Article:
“Because secrets do not increase in value if kept in a gore-ian lockbox, because one’s past is either made useful or else mutates and becomes cancerous. We share things for the obvious reasons: it makes us feel un-alone, it spreads the weight over a larger area, it holds the possibility of making our share lighter.”
Dave Eggers, A Heartbreaking Work of Staggering Genius
Rooted in a personal narrative, the Let Go chair is designed based on a definition of freedom—breaking away from your structures of support, and finding the strength and courage to embrace and sustain yourself.
I was nine. My friend, Paul, and I were being pulled on an inner tube behind my parents’ motor boat. We were hit by another, faster boat. Paul was killed on impact. I spent two weeks in the pediatric Intensive Care Unit with orders not to be moved. During some of my darkest struggles, I have allowed myself to assume that my hardships were an inevitable aftershock of the boating accident. Over time, these assumptions became a convenient means of avoidance, enabling me to exist without resolving my anger, guilt, and sadness. Although this trauma is part of my personal history, I’ve realized it does not have to define me.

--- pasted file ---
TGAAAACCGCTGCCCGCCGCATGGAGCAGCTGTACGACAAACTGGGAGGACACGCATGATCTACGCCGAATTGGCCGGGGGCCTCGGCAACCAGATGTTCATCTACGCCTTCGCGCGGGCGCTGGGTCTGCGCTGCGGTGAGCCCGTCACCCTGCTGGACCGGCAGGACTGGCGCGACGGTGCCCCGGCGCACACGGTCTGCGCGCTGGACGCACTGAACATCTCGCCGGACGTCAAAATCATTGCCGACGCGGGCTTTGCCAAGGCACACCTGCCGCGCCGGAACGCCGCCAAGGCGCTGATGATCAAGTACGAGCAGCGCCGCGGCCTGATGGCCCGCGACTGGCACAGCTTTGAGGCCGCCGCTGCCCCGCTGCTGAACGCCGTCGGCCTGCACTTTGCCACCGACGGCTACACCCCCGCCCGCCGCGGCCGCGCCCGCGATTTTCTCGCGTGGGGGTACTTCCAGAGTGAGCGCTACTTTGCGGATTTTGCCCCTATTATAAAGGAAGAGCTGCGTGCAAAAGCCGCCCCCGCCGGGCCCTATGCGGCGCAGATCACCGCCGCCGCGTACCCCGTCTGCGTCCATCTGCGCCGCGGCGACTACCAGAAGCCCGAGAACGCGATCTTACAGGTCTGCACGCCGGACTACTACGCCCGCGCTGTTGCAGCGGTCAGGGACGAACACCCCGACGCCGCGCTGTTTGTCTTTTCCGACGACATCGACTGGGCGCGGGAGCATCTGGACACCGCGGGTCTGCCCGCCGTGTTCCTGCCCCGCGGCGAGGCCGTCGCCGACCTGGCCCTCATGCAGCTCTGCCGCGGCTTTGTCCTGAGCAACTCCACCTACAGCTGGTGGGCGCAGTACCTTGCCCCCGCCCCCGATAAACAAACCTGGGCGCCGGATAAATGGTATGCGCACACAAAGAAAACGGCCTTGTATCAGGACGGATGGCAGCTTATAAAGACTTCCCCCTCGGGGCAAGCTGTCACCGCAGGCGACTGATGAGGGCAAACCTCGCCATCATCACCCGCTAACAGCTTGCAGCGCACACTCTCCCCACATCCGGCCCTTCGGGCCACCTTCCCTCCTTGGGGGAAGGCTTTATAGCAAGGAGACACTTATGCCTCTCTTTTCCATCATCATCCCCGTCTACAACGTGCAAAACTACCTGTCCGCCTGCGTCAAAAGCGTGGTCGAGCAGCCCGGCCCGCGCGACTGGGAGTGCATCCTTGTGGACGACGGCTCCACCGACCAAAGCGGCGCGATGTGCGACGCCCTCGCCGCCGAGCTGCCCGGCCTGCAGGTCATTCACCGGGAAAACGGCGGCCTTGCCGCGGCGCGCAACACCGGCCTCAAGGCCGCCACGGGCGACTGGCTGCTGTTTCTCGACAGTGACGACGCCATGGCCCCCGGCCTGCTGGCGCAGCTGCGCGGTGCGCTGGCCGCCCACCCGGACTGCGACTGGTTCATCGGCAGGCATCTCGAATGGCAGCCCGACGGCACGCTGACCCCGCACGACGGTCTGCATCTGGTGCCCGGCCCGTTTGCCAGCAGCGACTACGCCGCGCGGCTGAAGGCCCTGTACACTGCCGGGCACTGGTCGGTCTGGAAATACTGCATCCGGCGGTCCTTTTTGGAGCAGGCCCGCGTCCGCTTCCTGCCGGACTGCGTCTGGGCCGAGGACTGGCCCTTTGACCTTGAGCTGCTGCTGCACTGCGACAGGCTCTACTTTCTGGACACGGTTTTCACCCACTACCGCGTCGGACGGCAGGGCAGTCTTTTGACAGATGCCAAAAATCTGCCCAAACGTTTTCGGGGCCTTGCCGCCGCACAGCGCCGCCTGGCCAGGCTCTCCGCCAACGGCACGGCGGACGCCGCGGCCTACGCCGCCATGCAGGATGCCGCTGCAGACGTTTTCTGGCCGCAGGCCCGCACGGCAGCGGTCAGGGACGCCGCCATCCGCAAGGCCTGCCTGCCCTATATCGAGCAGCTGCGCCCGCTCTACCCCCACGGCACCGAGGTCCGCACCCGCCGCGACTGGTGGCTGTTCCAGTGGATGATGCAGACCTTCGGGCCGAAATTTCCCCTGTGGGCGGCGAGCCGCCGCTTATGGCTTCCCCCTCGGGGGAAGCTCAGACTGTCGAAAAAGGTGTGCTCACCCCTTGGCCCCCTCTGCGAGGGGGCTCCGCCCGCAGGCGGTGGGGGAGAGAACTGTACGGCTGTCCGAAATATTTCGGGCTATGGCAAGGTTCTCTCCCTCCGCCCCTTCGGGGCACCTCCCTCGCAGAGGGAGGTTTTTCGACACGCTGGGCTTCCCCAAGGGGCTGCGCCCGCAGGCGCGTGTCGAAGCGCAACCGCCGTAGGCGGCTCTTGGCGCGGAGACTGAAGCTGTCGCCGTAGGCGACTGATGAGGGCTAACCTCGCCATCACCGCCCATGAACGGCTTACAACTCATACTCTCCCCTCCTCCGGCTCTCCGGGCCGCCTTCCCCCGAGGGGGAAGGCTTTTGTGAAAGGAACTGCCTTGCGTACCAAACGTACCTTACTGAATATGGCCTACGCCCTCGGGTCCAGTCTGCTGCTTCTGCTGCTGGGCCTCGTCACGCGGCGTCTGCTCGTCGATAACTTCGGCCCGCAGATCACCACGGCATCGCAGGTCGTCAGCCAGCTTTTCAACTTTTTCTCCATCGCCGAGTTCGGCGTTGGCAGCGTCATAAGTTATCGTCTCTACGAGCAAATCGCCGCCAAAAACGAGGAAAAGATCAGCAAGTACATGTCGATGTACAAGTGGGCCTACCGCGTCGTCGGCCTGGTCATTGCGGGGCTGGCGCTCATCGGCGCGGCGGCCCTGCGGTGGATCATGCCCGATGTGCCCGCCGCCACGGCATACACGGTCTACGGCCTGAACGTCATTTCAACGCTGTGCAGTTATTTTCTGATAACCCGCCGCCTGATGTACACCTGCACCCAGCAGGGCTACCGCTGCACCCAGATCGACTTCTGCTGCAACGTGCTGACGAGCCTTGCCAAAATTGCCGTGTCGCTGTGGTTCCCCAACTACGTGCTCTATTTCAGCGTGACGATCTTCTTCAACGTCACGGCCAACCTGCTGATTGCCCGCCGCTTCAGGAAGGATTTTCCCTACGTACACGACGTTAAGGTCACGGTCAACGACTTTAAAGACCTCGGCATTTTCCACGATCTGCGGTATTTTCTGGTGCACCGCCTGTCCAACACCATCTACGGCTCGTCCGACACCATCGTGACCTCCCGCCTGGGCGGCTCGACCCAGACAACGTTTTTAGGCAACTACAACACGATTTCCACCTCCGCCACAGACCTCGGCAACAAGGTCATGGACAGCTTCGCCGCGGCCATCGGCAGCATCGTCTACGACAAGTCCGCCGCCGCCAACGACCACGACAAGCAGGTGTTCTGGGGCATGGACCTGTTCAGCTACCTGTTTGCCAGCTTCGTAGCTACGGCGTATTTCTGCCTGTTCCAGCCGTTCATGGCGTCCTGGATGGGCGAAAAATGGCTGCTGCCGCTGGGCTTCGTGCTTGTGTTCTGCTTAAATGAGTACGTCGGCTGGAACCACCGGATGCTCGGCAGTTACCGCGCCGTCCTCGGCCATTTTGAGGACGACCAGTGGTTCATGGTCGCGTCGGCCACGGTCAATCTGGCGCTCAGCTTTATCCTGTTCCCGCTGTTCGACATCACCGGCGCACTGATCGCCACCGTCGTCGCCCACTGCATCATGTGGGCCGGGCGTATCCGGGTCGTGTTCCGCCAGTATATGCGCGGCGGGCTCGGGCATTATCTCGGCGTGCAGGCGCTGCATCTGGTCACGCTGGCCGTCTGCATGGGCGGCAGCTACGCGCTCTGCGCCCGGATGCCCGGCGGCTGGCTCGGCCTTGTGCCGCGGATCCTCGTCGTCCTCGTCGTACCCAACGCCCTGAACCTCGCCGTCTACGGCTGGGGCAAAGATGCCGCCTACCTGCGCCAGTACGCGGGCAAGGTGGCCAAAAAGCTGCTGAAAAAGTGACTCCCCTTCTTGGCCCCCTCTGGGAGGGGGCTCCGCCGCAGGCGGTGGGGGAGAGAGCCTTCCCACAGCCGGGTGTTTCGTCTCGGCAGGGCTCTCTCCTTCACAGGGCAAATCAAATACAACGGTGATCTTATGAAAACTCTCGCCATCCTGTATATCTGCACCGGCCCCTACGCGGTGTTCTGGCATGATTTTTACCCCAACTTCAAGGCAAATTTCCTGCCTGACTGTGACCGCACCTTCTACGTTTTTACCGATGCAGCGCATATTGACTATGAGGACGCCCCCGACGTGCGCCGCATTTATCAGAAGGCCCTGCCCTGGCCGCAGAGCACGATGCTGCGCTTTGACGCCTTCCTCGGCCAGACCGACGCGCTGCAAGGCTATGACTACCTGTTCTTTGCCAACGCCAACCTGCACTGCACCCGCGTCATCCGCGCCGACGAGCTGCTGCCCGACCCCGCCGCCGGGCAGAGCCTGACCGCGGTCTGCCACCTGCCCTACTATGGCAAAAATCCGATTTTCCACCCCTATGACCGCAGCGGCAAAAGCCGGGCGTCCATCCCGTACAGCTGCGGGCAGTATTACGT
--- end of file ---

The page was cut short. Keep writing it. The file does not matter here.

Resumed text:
The chair’s form is based around the idea of breaking away from your support structures in order to find faith in yourself. At its base, the chair and the arms are a single piece of wood, which initially gives the chair its structure. As the form of the chair progresses, however, the body breaks away from the arms and begins to support itself. The bolts in the arms represent the idea that, even though our assumptions are created by us, they are not an intrinsic part of us. They are constructs, and we can, and must, choose to leave them behind.